#5. Build your audience: The first thing to do is post a few tweets to get a handle on how it all works, of course. Then dedicate some study time to see what your competitors and companies in the same industry are doing (if anything). Make use of the "Find People" function on the top of the Twitter page to find people in your own company, your current clients and colleagues, old classmates and friends, etc. Use the "@" reply to connect directly with people, to make sure they see your tweet, and discuss matters of interest to them. When they respond with the @ reply, other folks following them may notice you and choose to follow you, too.

It's also interesting to see who else your followers are following, as that can give you fresh insight into the types of people to seek. Use the various search methods (see #4 above) to find subjects that relate to your industry, and pay attention to who's talking about these matters. Don't be a broadcaster, be a conversationalist, and if you do Twitter right, you will build a following daily.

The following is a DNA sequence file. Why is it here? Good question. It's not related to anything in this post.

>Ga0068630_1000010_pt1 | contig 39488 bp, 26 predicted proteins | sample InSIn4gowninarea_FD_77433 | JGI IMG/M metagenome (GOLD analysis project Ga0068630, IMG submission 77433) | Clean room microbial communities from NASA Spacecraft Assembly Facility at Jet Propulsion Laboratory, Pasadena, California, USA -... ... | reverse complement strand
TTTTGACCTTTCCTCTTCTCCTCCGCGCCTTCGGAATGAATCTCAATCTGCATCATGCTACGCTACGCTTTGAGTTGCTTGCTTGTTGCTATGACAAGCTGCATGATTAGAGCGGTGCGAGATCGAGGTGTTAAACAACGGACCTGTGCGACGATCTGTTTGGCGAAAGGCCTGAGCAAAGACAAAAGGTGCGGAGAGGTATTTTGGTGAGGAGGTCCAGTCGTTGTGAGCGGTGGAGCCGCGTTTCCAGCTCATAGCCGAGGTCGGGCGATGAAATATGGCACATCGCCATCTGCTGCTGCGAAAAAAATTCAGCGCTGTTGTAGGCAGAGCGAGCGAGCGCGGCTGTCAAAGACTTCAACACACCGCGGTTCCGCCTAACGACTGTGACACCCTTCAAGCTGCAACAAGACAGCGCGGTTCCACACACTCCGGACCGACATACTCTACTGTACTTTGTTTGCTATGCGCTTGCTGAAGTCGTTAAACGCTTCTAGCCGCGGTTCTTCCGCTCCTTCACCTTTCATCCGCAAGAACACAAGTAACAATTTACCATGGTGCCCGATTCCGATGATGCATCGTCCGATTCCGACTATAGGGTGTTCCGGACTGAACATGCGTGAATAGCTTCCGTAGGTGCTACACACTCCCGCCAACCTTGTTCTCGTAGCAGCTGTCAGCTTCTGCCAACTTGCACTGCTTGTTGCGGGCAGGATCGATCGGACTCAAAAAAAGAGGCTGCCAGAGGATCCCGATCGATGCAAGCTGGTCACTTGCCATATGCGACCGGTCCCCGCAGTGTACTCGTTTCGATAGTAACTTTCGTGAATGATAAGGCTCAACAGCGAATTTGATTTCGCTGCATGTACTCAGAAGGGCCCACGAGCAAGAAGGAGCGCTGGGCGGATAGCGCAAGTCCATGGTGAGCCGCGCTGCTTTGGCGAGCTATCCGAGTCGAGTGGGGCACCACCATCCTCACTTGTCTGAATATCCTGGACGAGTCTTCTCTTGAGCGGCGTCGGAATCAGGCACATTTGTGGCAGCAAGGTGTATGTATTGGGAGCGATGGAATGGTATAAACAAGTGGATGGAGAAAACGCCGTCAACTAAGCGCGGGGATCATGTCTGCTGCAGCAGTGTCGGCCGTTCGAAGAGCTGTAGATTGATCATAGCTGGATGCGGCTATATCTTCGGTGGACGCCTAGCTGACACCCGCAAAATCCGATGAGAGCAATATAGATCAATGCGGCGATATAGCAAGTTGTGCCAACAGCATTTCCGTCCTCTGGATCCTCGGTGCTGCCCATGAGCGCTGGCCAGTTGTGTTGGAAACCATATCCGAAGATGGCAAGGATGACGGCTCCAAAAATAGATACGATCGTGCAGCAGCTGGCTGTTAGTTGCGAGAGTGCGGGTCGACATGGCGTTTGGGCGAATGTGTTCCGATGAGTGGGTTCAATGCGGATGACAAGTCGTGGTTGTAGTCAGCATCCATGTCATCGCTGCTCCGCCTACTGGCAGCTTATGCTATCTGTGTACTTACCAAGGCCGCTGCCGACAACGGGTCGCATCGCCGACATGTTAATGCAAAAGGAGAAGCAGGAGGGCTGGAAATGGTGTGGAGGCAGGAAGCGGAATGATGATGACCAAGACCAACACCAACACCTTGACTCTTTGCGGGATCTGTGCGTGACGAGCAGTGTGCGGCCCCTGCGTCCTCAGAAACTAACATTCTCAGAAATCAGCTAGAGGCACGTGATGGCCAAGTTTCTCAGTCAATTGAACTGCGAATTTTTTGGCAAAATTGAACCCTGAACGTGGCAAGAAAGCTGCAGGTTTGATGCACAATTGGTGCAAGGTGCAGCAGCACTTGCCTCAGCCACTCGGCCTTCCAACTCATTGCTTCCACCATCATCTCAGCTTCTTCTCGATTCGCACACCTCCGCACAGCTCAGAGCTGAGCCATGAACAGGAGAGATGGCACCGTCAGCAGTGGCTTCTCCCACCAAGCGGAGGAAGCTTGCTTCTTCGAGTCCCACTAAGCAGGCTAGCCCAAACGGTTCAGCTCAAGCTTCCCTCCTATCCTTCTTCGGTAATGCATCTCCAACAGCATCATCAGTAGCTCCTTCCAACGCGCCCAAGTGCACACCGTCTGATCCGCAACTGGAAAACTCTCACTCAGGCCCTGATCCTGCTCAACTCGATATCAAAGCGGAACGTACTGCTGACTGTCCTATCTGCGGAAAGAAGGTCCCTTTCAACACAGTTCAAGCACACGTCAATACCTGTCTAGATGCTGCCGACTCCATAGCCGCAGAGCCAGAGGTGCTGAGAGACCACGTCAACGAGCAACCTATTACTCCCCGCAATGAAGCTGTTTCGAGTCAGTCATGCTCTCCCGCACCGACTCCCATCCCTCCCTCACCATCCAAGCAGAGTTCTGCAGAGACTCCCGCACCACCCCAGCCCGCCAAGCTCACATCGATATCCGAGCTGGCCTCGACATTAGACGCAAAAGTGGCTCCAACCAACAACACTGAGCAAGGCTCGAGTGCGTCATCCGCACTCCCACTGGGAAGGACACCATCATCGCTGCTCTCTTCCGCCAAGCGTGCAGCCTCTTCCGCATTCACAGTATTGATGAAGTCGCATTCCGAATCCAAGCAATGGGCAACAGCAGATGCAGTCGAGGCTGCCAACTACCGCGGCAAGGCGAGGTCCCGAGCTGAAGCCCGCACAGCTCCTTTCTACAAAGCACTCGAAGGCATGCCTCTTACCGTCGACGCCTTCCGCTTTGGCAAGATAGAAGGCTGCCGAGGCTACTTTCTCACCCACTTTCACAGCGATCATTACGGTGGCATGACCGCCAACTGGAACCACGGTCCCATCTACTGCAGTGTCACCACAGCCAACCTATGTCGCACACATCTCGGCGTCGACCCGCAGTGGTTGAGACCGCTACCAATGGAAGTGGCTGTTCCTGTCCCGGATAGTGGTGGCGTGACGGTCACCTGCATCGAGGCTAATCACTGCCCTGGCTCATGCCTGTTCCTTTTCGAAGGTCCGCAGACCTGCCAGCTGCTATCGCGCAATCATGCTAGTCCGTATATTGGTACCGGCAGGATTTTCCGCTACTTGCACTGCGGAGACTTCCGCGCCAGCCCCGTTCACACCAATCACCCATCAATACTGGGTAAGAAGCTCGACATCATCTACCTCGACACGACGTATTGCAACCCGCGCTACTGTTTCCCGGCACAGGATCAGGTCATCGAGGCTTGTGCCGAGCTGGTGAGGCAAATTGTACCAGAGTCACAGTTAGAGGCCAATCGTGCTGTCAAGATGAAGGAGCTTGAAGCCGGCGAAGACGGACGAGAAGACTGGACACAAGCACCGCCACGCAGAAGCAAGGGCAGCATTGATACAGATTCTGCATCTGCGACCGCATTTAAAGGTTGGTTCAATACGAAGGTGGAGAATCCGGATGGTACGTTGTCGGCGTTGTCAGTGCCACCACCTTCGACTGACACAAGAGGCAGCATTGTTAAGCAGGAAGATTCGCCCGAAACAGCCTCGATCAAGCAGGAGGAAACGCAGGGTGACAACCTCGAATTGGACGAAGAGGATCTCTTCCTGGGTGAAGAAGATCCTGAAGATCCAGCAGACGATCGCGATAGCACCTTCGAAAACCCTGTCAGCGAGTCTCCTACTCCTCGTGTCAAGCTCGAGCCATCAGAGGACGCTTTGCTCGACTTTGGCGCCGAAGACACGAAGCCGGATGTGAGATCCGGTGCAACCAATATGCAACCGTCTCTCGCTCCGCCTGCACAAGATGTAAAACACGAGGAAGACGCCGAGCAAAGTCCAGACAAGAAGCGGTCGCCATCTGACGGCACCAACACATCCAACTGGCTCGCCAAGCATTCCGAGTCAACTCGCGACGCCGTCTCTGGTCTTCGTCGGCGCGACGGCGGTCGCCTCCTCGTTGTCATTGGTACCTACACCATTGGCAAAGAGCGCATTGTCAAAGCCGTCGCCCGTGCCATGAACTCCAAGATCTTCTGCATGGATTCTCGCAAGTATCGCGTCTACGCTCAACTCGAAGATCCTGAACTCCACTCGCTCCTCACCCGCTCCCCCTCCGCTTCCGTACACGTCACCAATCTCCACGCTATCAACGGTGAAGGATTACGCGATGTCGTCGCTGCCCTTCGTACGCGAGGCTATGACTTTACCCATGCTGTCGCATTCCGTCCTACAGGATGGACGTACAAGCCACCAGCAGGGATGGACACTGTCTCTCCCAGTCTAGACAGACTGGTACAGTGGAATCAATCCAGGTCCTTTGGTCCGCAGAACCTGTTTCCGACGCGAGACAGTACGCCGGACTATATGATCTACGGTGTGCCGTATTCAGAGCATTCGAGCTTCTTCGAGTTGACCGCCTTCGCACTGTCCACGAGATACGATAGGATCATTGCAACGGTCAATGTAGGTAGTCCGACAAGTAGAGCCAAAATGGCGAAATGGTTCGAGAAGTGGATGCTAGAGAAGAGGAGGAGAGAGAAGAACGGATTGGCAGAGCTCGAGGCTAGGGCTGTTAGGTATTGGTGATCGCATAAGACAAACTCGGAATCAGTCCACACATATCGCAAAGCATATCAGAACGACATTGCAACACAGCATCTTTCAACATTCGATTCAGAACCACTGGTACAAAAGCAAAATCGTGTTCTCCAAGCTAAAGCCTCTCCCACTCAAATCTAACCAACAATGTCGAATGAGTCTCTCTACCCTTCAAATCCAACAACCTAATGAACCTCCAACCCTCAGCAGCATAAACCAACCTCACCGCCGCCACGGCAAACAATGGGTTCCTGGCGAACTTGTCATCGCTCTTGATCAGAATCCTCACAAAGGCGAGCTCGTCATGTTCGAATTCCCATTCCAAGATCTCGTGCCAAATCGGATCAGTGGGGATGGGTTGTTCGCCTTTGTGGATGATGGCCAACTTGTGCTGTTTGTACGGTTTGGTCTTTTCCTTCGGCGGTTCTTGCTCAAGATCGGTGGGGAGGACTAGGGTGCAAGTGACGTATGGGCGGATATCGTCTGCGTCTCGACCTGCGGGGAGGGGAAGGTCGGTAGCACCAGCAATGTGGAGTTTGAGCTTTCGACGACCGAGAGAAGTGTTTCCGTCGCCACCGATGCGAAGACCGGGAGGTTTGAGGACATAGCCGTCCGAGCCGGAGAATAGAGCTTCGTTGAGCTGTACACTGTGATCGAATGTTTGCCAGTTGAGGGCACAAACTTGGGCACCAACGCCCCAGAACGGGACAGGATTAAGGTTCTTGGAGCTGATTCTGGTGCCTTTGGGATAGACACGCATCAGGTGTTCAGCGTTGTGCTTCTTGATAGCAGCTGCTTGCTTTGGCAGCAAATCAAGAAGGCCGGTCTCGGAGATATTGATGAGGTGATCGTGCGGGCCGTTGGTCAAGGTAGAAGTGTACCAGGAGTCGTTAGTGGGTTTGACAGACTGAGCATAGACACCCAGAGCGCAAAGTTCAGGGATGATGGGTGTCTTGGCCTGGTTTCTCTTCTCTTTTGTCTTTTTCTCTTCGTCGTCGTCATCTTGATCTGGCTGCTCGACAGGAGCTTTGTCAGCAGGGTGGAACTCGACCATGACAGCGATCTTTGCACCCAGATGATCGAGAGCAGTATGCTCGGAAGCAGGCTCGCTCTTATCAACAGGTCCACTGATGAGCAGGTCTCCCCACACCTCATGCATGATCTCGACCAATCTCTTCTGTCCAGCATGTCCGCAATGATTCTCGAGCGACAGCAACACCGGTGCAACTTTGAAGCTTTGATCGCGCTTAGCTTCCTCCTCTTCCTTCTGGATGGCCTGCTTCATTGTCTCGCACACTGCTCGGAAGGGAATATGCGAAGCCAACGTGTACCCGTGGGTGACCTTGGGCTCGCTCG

#6. More information!: As Tweets are limited to 140 characters, having a big discussion is out of the question, but remember you can post links to new, events or others Tweets that might be of interest to your followers.

#7. Be human: Too many people, from firms both large and small, represent their firms poorly by appearing to be robots on a fixed schedule. They crank out PR verbiage and automated data and don't offer anything for followers to grab hold of. You have to "throw them a line" or you will sail right by everyone.